Background Infanticide by adult male occurs in many mammalian species under natural conditions, and it is often assumed to be a goal-directed action and explained predominately by sexual selection. Motivation of this behavior in mammals is limitedly involved. Methodology and Principal Findings We used long-term reproductive records and direct observation in captivity and in the field of two snub-nosed langur species on the basis of individual identification to investigate how infanticide happened and to be avoided in nonhuman primates. Our observations suggested that infanticide by invading males might be more accidental than goal-directed. The invading male seemed to monopolize all the females including lactating mothers during takeovers. Multiparous mothers who accepted the invading male shortly after takeovers avoided infanticide in most cases. Our results conjectured primiparous mothers would decrease infanticidal possibility if they sexually accepted the invading male during or immediately after takeovers. In the studied langur species, voluntary abortion or mating with the invading male was evidently adopted by females to limit or avoid infanticide by takeover males. Conclusions and Significance The objective of the invading male was to monopolize all adult females after his takeover. It appeared that the mother's resistance to accepting the new male as a mating partner was the primary incentive for infanticide. Motivation analysis might be helpful to further understand why infanticide occurs in primate species.

Ren, Baoping; Li, Dayong; He, Xinmin; Qiu, Junhua; Li, Ming

2011-01-01

45

Microorganisms and Chemical Pollution  

ERIC Educational Resources Information Center

|Discusses the importance of microorganisms in chemical pollution and pollution abatement. Selected chemical pollutants are chosen to illustrate that microorganisms synthesize hazardous substances from reasonably innocuous precursors, while others act as excellent environmental decontaminating agents by removing undesirable natural and synthetic…

Alexander, M.

1973-01-01

46

Fossilization of Acidophilic Microorganisms  

Microsoft Academic Search

This study examines fossil microorganisms found in iron-rich deposits in an extreme acidic environment, the Tinto River in SW Spain. Both electron microscopy (SEM and TEM) and non-destructive in situ microanalytical techniques (EDS, EMP and XPS) were used to determine the role of permineralization and encrustation in preserving microorganisms forming biofilms in the sediments. Unicellular algae were preserved by silica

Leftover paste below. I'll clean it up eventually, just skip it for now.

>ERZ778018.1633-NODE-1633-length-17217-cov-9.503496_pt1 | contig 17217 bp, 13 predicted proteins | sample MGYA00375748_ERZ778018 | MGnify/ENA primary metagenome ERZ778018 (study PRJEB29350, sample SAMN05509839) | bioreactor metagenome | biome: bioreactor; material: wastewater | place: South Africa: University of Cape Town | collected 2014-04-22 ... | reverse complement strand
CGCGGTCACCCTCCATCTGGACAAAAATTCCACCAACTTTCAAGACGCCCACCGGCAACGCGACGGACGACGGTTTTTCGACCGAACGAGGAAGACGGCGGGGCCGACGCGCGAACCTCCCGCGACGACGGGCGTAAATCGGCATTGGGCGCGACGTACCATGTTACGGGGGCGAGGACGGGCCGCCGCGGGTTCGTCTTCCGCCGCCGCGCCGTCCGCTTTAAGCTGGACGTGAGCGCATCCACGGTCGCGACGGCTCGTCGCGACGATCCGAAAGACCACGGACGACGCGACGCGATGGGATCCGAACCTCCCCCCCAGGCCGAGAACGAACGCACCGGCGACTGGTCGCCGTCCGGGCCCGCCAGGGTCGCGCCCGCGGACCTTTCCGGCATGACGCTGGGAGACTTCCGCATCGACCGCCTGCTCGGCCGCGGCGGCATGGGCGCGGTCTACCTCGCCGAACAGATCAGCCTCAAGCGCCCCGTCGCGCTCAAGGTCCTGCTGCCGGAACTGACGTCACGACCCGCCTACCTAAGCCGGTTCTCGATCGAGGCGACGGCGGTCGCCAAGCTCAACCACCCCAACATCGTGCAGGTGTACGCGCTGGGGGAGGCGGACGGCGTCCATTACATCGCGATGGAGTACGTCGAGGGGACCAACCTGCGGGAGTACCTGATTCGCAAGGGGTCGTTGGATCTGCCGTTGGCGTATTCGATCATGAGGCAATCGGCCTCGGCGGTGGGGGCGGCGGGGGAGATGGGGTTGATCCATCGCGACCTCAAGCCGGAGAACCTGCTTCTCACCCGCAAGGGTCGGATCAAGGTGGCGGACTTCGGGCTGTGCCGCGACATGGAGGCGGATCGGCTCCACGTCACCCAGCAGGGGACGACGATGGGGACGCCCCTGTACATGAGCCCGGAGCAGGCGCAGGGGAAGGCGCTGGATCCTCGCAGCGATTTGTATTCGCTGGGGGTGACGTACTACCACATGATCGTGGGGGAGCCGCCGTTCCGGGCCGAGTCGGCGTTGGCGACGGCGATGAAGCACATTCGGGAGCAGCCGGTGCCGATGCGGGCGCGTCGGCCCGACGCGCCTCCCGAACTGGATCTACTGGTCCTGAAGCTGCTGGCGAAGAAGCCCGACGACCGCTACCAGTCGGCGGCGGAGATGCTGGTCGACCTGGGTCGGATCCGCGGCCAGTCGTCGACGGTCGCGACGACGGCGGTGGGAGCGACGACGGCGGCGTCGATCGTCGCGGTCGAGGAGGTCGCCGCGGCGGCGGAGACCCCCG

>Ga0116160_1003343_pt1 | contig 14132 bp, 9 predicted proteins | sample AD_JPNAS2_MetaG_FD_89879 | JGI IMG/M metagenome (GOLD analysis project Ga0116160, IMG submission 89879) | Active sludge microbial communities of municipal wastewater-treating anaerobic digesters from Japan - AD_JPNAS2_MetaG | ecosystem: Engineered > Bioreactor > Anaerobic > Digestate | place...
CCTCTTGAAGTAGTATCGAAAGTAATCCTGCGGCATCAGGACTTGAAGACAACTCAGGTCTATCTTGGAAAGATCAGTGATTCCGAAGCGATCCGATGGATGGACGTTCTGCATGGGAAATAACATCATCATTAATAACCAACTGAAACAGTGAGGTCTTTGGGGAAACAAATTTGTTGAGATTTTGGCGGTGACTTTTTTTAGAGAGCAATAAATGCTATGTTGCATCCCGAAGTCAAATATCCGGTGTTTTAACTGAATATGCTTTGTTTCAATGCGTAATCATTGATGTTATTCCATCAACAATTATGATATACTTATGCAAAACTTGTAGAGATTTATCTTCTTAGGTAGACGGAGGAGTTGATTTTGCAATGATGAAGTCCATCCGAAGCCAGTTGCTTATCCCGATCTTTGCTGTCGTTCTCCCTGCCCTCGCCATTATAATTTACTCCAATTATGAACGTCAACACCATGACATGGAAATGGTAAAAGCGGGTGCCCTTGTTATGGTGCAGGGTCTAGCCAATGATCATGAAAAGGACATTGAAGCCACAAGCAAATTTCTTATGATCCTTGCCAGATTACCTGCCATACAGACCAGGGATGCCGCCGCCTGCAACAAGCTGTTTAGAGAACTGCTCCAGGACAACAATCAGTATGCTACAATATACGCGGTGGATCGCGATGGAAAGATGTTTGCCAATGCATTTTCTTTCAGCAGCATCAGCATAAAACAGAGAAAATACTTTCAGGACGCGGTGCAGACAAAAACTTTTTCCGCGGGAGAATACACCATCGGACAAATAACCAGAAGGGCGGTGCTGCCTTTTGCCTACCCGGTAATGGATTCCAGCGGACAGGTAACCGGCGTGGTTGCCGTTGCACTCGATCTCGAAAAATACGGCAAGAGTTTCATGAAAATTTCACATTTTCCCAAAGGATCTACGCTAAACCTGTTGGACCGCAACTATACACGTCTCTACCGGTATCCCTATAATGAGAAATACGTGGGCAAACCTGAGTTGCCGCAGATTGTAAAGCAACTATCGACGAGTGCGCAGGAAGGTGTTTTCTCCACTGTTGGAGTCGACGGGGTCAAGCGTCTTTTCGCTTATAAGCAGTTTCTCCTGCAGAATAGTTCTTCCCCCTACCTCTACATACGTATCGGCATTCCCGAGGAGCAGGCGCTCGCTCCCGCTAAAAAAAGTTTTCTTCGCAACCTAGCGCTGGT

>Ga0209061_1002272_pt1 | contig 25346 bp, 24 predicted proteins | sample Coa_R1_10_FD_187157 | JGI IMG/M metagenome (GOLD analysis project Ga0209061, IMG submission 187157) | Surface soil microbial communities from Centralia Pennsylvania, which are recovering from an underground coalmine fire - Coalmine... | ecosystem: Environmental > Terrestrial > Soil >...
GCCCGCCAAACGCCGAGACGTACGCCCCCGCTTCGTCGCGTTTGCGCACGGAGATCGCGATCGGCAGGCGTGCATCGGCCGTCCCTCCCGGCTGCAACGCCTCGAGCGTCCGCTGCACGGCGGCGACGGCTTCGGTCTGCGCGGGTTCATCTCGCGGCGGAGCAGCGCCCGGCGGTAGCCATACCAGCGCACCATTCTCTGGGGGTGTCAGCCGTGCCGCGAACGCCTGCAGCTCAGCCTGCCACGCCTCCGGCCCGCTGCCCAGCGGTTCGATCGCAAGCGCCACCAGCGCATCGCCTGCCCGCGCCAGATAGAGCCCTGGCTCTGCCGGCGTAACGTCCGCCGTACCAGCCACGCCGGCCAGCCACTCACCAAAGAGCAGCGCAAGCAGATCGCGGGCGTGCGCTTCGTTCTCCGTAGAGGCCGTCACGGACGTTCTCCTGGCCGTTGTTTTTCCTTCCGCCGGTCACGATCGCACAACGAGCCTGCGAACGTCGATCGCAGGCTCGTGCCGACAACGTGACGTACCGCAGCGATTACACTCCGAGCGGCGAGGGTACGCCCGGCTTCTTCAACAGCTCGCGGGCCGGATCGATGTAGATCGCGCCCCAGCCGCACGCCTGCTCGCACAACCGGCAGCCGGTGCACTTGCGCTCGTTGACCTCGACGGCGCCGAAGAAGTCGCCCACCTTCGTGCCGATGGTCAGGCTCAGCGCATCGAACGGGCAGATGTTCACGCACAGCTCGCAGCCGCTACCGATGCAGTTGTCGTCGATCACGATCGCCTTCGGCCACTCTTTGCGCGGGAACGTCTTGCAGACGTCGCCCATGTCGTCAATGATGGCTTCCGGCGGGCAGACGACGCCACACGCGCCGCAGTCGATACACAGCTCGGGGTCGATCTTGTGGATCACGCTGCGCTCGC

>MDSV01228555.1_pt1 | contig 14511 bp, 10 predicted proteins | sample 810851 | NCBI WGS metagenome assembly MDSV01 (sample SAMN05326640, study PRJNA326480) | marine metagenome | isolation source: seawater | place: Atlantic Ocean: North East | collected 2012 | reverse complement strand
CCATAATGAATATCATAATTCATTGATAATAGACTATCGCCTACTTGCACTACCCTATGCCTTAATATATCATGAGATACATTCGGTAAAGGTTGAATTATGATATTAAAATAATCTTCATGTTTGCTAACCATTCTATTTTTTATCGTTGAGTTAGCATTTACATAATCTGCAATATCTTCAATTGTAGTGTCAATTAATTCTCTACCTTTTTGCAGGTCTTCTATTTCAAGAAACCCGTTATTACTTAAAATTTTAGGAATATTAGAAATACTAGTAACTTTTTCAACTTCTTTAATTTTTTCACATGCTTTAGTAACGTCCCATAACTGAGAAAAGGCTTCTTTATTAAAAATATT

Virginia Souza-Egipsy; Angeles Aguilera; Eva Mateo-Martí; José Angel Martín-Gago; Ricardo Amils

2010-01-01

47

(Genetically engineered microorganisms)  

Microsoft Academic Search

The traveler attended the First International Conference on the Release of Genetically Engineered Microorganisms at the request of the United Nations Environment Programme (UNEP). The purpose of the conference was to provide an international forum for the discussion of the issues and concerns related to the release of genetically engineered microorganisms for environmental and agricultural applications. The cost of attendance

Sharples

1988-01-01

48

Microenvironments of soil microorganisms  

Microsoft Academic Search

Ultrastructural studies of soil micro-organisms and the microenvironments surrounding them are reviewed. Soil microfauna, and bacteria, actinomycetes and fungi, fixed and embedded in situ, were examined by electron microscopy (both transmission and scanning). In some cases ultrastructural histochemistry was used to detect and identify the organic matter with which microorganisms were associated and to examine the polymeric microbial materials (enzymes,

R. C. Foster

1988-01-01

49

Azithromycin Kills Invasive Aggregatibacter actinomycetemcomitans in Gingival Epithelial Cells  

PubMed Central